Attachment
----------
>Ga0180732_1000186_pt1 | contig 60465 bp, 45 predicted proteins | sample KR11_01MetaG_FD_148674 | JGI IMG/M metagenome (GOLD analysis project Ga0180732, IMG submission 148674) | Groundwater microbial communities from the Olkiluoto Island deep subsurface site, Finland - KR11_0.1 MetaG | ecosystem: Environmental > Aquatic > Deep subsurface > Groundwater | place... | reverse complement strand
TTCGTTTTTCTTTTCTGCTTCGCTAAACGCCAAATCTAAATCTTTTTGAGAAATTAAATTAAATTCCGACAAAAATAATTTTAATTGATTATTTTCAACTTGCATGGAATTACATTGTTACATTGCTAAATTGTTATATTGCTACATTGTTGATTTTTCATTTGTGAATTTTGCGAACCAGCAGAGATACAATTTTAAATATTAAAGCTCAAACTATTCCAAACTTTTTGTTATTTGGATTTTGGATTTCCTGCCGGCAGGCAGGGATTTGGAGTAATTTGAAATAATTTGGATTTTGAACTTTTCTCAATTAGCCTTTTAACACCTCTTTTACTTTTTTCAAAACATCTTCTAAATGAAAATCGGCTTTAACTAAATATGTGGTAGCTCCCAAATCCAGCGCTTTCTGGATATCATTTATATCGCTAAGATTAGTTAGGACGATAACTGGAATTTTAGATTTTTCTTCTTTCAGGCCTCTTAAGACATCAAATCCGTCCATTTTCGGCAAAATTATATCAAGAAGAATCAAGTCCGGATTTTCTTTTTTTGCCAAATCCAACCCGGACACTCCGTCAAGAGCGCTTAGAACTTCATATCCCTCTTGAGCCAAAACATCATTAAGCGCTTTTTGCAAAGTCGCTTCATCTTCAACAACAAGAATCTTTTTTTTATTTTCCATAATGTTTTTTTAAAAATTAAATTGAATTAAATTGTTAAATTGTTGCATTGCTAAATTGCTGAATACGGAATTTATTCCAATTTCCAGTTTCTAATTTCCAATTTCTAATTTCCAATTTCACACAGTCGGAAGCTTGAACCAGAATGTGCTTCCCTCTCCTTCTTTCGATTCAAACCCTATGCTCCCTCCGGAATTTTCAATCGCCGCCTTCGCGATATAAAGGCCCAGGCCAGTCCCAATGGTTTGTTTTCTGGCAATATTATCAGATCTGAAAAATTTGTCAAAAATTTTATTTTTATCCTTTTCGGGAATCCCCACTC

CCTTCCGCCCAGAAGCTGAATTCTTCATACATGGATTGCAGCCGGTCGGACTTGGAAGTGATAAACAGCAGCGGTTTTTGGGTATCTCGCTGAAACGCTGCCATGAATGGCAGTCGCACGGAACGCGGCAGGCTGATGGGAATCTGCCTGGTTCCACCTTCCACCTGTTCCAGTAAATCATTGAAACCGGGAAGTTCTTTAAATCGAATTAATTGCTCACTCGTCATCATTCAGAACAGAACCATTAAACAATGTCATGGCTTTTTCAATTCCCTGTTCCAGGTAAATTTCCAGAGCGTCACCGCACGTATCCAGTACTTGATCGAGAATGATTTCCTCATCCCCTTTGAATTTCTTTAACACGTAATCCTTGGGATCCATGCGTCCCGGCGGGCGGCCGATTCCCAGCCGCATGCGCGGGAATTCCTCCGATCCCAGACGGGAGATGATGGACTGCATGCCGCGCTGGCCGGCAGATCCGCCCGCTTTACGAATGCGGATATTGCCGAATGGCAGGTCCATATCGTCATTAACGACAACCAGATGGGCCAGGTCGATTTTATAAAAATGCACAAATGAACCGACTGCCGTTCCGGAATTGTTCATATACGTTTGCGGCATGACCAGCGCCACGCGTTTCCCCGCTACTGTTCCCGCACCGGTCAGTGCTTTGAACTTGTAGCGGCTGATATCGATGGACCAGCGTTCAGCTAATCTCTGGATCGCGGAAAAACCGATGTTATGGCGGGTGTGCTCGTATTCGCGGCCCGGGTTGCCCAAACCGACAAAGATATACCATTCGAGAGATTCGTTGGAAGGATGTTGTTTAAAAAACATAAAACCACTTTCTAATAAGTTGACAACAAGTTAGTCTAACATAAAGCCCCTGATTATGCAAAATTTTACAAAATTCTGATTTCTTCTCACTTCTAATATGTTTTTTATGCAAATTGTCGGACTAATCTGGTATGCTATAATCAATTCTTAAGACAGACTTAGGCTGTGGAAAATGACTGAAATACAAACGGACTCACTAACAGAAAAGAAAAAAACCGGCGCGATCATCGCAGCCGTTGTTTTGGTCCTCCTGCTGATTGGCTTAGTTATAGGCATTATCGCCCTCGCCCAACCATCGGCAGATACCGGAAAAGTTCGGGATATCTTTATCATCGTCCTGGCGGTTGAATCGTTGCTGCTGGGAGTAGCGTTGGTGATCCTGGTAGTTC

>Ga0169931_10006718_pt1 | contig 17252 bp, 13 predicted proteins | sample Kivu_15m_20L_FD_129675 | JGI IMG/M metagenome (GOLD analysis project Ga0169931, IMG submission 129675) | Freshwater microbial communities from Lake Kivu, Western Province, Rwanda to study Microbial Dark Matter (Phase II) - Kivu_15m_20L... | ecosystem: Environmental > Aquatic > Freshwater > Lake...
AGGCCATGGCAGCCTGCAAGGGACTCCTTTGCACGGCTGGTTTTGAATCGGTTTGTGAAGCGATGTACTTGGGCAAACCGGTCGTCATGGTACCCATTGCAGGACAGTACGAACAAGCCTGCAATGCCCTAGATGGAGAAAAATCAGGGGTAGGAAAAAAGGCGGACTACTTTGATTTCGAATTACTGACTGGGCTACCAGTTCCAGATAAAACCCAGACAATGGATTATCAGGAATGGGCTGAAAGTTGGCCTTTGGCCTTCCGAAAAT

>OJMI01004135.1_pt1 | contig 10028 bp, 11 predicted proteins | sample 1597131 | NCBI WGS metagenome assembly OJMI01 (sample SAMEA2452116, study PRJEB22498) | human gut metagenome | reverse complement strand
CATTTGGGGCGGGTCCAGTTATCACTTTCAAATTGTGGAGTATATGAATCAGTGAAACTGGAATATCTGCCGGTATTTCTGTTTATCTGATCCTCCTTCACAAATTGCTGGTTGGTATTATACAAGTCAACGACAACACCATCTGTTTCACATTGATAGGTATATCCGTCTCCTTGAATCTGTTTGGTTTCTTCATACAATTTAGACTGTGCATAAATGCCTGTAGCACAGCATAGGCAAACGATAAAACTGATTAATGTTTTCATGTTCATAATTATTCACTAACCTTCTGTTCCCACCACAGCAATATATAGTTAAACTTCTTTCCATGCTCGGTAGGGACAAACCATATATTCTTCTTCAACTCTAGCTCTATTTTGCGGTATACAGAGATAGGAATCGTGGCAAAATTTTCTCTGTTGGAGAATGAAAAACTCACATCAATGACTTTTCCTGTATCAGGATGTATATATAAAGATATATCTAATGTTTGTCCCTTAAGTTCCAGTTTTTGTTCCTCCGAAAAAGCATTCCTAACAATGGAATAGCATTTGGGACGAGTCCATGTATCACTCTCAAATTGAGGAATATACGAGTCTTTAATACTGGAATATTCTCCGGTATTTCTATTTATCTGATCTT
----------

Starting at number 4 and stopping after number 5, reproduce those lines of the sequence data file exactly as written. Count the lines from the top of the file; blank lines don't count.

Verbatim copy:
>Ga0169931_10006718_pt1 | contig 17252 bp, 13 predicted proteins | sample Kivu_15m_20L_FD_129675 | JGI IMG/M metagenome (GOLD analysis project Ga0169931, IMG submission 129675) | Freshwater microbial communities from Lake Kivu, Western Province, Rwanda to study Microbial Dark Matter (Phase II) - Kivu_15m_20L... | ecosystem: Environmental > Aquatic > Freshwater > Lake...
AGGCCATGGCAGCCTGCAAGGGACTCCTTTGCACGGCTGGTTTTGAATCGGTTTGTGAAGCGATGTACTTGGGCAAACCGGTCGTCATGGTACCCATTGCAGGACAGTACGAACAAGCCTGCAATGCCCTAGATGGAGAAAAATCAGGGGTAGGAAAAAAGGCGGACTACTTTGATTTCGAATTACTGACTGGGCTACCAGTTCCAGATAAAACCCAGACAATGGATTATCAGGAATGGGCTGAAAGTTGGCCTTTGGCCTTCCGAAAAT